San Jose State University
College of Science
Department of Computer Science
CS157C, NoSQL Database Systems, Sections 1, Summer 2022
Course and Contact Information
- Instructor: Suneuy Kim
- Office Location: MacQuarrie Hall 217 (MH217)
- Telephone: 408-924-5122
- E-mail: email@example.com (Preferred mode of contact is via email.)
- When you send me an e-mail to ask a question, use [Q] in a subject line to get a reply from me within a reasonable response time. Here is an example subject line to ask a question.
[Q] lecture note
- Class Days/Time/Classroom
- Section 1 (Lecture): MW 9:00 am - 11:00 am
Register in advance for this meeting: https://sjsu.zoom.us/meeting/register/tZcvfumuqj0vH9MMBNDdfzXaBV6i2Ch-trt5
- Office Hours: MW 11:00 am - 11:30 am, after the class in the same zoom meeting.
- Course Prerequisites: CS157A (or a grade of C- or better)
- Course Web Site at http://www.cs.sjsu.edu/~kim/cs157c
Announcements and course materials will appear here. It is updated frequently. You are strongly encouraged to check out this course web page regularly.
NoSQL Data Models: Key-Value, Wide-Column, Document, and Graph Stores. CAP Theorem. Distribution Models. Current NoSQL Databases: Configuration and Deployment, CRUD operations, Indexing, Replication, and Sharding. Public Data Sets. API Coding and Application Development. NoSQL in the Cloud. Team Project.
Course Learning Outcomes
Upon successful completion of this course, students should be able to:
- Know the main NoSQL data models: Key-value, column-family, document, and graph stores
- Perform comparative analysis on NoSQL data models and relational data model
- Understand data distribution methods: replication and sharding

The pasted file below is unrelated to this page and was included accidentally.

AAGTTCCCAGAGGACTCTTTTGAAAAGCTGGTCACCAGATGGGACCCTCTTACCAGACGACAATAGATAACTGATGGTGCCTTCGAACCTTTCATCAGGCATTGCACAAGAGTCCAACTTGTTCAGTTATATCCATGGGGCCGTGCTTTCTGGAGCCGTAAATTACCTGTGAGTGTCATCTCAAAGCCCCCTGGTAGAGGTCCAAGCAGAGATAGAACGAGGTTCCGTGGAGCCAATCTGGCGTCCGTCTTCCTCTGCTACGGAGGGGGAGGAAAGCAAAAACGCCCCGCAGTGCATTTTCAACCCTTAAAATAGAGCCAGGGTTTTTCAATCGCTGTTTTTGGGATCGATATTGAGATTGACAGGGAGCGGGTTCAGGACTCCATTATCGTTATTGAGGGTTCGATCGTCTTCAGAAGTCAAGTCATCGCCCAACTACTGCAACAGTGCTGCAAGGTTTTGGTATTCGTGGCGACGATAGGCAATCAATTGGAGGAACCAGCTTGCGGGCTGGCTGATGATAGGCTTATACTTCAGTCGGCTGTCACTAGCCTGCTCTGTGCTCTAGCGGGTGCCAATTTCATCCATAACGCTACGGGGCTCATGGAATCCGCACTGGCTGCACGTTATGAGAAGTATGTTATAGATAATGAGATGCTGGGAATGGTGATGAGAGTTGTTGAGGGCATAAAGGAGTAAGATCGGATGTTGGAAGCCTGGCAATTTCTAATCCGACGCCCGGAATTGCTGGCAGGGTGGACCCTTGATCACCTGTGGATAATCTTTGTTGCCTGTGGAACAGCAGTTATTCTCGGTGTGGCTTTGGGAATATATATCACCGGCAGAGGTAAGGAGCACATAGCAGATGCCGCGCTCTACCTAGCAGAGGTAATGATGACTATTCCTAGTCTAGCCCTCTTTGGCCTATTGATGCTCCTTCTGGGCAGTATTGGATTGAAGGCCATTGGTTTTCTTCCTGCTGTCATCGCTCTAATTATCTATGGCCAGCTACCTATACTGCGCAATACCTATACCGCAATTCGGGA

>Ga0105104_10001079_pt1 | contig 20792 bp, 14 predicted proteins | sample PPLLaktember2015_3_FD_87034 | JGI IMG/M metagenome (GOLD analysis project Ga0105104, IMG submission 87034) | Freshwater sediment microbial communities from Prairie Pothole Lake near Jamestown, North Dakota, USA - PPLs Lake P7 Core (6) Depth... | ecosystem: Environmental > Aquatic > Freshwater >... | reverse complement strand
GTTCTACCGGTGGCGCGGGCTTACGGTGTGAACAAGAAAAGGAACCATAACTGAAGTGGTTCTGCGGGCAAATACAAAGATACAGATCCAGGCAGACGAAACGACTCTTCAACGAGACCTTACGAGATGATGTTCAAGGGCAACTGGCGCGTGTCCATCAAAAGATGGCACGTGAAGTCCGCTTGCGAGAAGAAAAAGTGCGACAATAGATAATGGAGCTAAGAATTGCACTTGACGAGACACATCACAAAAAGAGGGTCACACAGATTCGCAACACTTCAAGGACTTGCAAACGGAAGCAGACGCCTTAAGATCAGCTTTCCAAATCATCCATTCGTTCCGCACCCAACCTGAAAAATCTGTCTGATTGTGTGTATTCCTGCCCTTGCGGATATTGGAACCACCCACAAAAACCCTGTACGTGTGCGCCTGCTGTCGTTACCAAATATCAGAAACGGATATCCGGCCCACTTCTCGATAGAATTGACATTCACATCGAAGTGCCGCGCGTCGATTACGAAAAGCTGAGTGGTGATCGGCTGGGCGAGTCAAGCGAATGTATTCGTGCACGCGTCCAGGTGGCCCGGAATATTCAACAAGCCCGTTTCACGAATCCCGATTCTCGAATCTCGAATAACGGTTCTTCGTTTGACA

- Understand master-slave and peer-to-peer replications
- Understand Brewer's CAP Theorem and its implications for NoSQL database systems
- Understand the essentials of NoSQL data management through the CRUD operations and the querying mechanisms
- Understand NoSQL database system components and their communication protocols for the read and write process
- Select an appropriate NoSQL database for the use case at hand and design applications to efficiently work with the chosen database
|Fundamenatals of NoSQL (NoSQL Features, Data Models, and Distributoin Models)
|Introduction to MongoDB
|MongoDB CRUD operations and Advanced Queries
|Introduction to Cassandra
|Cassandra Query Language (CQL)
|Cassandra Data Modeling
Note: Selection of specific NoSQL databases may vary, but should be chosen to compare and contrast data models (e.g., document vs. column-family store) and distribution models (e.g., master-slave vs. peer to peer distribution). For any chosen NoSQL databases, their configuration and deployment, CRUD operations, strategies of indexing, replication, and sharding are expected to be taught.
- Textbook: None required
- References (available online at SJSU library)
- NoSQL Distilled: A Brief Guide to the Emerging World of Polyglot Persistence by Parmod J. Sadalage and Martin Fowler
- MongoDB: The Definitive Guide: Powerful and Scalable Data Storage, 3nd Edition by Kristina Chodorow, December 2020
- The Definitive Guide to MongoDB: A Complete Guide to Dealing with Big Data using MongoDB, 3rd Edition by David Hows, Peter Membrey, Eelco Plugge and Tim Hawkins, December, 2015
- Mastering Apache Cassandra 3.x, 3rd Edition by Nishant Neeraj, Tejaswi Malepati and Aaron Ploetz, October 2018
- Cassandra: The Definitive Guide: Distributed Data at Web Scale by Jeff Carpenter and Eben Hewitt, July 2016
- Seven Databases in Seven Weeks: A Guide to Modern Databases and the NoSQL Movement, 2nd Edition by Luc Perkins, Eric Redmond, and Jim Wilson, April 2018
- Other readings: A list of additional references will be provided per topic as needed.
Course Requirements and Assignments
- Each class consists of a review about the previous class, the main lecture (recorded PowerPoint presentation), and a quiz through Zoom poll. The recording of the PowerPoint presentation will be paused at the end of each page for Q&A. Also, the recording will be frequently paused as needed to present relevant examples on the board. The zoom classes will not be recorded. Students can freely ask questions without concerns being recorded. However, the PowerPoint presentation recording will be available after each class. Notice that the PowerPoint presentation recordings alone cannot serve the purpose of fully learning the materials without supporting materials presented on the board which will not be recorded.
- Assignments: 4-5 individual assignments are given, unless otherwise specified.